Niacinamide can increase ceramide, glucosylceramides, sphingomyelin in vivo.

It is also able to increase Serine Palmitoyl Transferase (SPT) and SPT mRNA in cultured cells. SPT is the rate-limiting step in the production of ceramides, increasing SPT results in an increase in ceramide content. In human subjects, Niacinamide decreased Trans-epidermal Water Loss (TEWL) by 23%, accompanied by a 67% increase in Free-fatty acids and 34% increase in total ceramides.[18]

In contrast to Vitamin C, Niacinamide increased total ceramides compared to only Cer 6 and Cer 7 by Vitamin C.

In addition to the increase in intercellular lipids, Niacinamide also accelerates cornified envelope formation, contributing to increased Stratum corneum (SC) hydration. In cultured cells, Niacinamide also increases epidermal biopolymers (keratin, filaggrin, and involucrin), further contributing to the hydration effect.[19][20]

Another factor that adds to SC’s hydration is the desquamation rate; Niacinamide increases desquamation, which is correlated with increased hydration in SC.[21][22]

Anti-aging

As a precursor to NAD, Niacinamide provides a localized supply of substrate to aged cutaneous cells to restore intracellular nicotinamide coenzyme homeostasis. Thus, a 54% increase in total collagen, a 41% increase in proteins, and a 20% increase in the total number of cells were seen in a culture incubated with Niacinamide.[10:1]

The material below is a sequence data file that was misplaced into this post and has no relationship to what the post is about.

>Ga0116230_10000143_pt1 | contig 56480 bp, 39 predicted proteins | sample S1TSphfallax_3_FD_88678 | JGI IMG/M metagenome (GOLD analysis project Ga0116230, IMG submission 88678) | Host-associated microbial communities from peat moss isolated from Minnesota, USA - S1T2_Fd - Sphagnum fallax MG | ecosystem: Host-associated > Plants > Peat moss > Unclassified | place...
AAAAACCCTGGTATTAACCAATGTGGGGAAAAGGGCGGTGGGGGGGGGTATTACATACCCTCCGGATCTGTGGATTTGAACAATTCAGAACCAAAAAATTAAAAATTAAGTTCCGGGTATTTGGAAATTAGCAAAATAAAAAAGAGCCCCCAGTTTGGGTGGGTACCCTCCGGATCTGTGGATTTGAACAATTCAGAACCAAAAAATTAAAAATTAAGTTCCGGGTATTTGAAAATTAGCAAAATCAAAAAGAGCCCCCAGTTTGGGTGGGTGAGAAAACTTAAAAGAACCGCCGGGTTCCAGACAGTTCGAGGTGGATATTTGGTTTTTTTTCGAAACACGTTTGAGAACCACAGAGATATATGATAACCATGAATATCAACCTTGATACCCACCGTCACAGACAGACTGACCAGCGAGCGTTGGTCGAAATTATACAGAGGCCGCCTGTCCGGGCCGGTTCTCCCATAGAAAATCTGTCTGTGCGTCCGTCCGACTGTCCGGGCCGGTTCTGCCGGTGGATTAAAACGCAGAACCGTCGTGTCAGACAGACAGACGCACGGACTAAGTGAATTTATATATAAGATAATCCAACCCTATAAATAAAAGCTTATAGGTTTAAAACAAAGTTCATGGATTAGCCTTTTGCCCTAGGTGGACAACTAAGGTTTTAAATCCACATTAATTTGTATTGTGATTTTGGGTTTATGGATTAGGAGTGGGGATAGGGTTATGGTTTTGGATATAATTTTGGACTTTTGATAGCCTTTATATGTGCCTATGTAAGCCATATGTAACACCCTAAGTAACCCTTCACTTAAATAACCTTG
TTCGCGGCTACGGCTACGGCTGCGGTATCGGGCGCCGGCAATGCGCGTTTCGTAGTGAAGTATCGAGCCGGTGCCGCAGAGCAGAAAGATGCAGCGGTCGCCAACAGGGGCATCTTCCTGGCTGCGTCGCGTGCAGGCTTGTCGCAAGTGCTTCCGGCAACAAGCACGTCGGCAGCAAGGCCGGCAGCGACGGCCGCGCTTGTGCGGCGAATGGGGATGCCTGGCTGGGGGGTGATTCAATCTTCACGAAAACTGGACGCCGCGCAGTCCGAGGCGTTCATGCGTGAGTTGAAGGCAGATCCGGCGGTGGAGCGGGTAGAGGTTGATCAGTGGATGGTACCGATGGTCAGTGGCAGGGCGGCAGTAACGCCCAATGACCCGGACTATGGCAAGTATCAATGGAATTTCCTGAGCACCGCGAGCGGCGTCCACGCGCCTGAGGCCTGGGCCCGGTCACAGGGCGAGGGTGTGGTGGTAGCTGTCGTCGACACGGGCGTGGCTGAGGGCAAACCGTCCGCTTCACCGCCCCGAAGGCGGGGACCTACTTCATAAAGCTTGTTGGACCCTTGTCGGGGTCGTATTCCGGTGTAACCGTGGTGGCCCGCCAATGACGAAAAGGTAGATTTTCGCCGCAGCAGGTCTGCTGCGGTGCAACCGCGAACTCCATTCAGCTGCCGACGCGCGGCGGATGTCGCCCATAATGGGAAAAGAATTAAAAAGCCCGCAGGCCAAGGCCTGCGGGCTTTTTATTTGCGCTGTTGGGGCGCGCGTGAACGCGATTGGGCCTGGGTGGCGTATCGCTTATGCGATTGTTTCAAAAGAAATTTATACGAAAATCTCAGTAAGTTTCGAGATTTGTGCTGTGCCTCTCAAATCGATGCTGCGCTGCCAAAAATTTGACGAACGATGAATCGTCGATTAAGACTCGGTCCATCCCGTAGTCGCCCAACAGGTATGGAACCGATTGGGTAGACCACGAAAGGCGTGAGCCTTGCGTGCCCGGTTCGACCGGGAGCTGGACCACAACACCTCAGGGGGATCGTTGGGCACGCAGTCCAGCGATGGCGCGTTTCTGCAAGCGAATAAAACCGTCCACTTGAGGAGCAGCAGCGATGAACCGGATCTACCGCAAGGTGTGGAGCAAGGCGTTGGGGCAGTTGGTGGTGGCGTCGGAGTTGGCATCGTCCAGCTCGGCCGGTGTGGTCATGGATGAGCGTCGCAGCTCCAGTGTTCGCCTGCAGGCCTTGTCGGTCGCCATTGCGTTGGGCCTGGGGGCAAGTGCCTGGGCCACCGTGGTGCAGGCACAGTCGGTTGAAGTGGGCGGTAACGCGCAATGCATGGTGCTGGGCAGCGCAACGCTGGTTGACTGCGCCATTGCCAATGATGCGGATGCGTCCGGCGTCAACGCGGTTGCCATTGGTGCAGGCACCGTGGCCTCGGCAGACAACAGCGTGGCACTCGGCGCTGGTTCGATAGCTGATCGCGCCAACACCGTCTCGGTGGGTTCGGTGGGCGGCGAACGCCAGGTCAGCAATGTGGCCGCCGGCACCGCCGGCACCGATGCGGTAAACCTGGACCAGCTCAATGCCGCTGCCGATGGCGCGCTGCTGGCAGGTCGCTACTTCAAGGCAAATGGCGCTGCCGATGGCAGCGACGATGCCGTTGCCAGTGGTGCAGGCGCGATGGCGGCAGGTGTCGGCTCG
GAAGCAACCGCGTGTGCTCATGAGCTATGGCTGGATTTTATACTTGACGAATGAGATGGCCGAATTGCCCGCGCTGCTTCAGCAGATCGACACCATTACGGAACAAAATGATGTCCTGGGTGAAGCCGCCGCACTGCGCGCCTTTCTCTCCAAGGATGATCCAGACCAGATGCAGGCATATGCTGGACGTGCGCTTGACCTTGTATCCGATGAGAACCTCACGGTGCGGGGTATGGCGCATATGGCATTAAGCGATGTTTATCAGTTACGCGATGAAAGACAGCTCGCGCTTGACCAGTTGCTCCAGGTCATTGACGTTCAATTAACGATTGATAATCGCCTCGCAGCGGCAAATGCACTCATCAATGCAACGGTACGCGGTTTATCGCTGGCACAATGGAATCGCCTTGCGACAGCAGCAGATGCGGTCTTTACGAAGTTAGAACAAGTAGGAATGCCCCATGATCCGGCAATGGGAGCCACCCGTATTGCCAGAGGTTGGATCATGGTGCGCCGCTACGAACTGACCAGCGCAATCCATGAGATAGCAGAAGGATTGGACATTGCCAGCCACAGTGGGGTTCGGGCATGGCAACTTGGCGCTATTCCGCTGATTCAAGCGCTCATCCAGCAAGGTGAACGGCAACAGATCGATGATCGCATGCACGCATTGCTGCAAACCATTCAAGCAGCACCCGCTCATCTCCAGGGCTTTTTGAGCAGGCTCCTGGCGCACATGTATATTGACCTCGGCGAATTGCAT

It is also postulated that Niacinamide has an inhibitory effect on glycation.

Glycation is the oxidation of protein and sugars to form Amedori products, which are yellow-brown substances that accumulate with aging resulting in a yellowish skin sallowness. Since Niacinamide increases NADH and NADPH (potent antioxidants), these two could prevent protein oxidation and glycation, thereby inhibiting the skin’s yellowing. Niacinamide was also able to decrease glycosaminoglycans (GAG), which contribute to the appearance of wrinkles

(Fun fact: Increased GAG is the reason why Shar-Pei dogs have that distinct wrinkled face).[5:1]

Sebum

Sebum reduction in clinical trials is a puzzling conundrum. Results can be misleading as the mere enrollment of a subject to a sebum clinical trial can decrease the subject’s sebum levels. Nevertheless, investigators found some interesting data with Niacinamide reducing Sebum Excretion Rate and Casual Sebum levels in subjects.

Niacinamide can alter the flow of sebum to the skin’s surface by changing the connecting duct at the Follicular Ostia.

Since Niacinamide is known for its epithelialization and exfoliation ability, it could also exfoliate the ducts, so sebum flows more quickly to the surface of the skin, leading to a more even and controlled sebum excretion.[11:1]

Its lipid reducing effect on cultured cells was investigated, and investigators found that its influence on adipocytes is via G-protein-coupled receptors.[23] In another experiment on cultured cells,

Niacinamide showed a dose-dependent reduction in total sebaceous lipogenesis, resulting in decreased triglyceride fractions.[24]

Acne and inflammation

Niacinamide exhibits anti-inflammatory effects through several mechanisms:

  • PDE4 inhibitor[21:1]
  • Inhibition of cytokine release (Il-1,6,8 and TNF-α) and suppression of T-cells[25][26]
  • Inhibits chemotaxis and degranulation of immune cells[27]
  • Blockade of histamine receptors[28]
  • Suppression of lymphocyte transformation[29]
  • Inhibition of phosphodiesterase activity[30]

For these actions, it is not surprising that 4% Niacinamide was comparable to 1% Clindamycin in the treatment of inflammatory acne vulgaris due to Niacinamide’s down-regulatory effects on the afferent and efferent divisions of the humoral immune response.[21:2]